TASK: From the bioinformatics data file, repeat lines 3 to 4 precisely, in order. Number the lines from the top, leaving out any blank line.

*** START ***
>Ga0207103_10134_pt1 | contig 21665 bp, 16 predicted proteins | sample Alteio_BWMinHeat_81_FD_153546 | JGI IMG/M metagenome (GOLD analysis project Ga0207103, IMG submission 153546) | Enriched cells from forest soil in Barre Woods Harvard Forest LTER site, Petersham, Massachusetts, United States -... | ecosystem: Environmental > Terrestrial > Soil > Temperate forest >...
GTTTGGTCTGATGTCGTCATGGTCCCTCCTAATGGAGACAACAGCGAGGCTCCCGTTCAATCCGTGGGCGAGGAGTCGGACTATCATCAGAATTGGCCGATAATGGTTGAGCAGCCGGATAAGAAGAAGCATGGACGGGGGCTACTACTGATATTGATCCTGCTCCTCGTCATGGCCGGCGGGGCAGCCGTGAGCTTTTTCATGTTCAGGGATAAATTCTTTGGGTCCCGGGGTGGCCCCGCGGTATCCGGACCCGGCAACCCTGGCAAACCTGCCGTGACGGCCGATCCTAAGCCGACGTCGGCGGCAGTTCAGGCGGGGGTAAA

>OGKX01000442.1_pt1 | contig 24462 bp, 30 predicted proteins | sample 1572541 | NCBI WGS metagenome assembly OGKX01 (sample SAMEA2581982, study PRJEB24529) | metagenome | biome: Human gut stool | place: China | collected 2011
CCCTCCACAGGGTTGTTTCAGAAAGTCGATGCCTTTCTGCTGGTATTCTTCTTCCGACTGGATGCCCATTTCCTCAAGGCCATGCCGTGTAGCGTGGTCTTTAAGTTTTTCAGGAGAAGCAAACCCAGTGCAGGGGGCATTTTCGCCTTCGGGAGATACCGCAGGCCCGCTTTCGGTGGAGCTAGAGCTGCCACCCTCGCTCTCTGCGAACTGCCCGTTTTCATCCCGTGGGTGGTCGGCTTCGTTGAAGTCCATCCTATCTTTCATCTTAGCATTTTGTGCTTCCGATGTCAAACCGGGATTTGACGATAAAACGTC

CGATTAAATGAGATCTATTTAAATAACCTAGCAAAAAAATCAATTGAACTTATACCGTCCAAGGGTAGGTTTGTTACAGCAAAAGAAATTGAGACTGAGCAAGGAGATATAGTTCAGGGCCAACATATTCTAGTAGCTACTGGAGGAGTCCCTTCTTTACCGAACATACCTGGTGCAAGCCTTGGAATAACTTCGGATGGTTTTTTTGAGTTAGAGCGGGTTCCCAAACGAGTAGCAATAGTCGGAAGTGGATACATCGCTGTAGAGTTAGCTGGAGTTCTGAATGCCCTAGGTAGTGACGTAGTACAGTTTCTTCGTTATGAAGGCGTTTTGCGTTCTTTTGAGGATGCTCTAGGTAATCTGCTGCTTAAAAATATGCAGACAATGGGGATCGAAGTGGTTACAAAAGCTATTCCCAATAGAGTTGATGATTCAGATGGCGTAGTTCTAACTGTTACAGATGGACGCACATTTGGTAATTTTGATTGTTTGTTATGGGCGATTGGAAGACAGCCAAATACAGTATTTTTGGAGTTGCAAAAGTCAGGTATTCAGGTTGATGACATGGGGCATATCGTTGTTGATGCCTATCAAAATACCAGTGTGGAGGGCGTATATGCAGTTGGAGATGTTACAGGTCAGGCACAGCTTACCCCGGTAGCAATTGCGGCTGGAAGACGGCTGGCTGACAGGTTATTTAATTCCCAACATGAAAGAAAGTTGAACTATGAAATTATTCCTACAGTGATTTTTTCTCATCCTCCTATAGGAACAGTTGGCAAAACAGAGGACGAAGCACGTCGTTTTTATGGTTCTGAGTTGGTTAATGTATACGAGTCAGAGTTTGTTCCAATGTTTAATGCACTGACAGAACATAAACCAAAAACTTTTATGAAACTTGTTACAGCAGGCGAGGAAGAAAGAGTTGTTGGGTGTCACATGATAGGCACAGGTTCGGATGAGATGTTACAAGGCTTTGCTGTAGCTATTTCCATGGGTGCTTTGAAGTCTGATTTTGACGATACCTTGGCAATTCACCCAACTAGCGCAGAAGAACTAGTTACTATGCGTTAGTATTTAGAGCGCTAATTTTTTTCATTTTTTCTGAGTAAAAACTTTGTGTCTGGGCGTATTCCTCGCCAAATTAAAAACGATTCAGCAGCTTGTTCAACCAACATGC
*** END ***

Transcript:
>OGKX01000442.1_pt1 | contig 24462 bp, 30 predicted proteins | sample 1572541 | NCBI WGS metagenome assembly OGKX01 (sample SAMEA2581982, study PRJEB24529) | metagenome | biome: Human gut stool | place: China | collected 2011
CCCTCCACAGGGTTGTTTCAGAAAGTCGATGCCTTTCTGCTGGTATTCTTCTTCCGACTGGATGCCCATTTCCTCAAGGCCATGCCGTGTAGCGTGGTCTTTAAGTTTTTCAGGAGAAGCAAACCCAGTGCAGGGGGCATTTTCGCCTTCGGGAGATACCGCAGGCCCGCTTTCGGTGGAGCTAGAGCTGCCACCCTCGCTCTCTGCGAACTGCCCGTTTTCATCCCGTGGGTGGTCGGCTTCGTTGAAGTCCATCCTATCTTTCATCTTAGCATTTTGTGCTTCCGATGTCAAACCGGGATTTGACGATAAAACGTC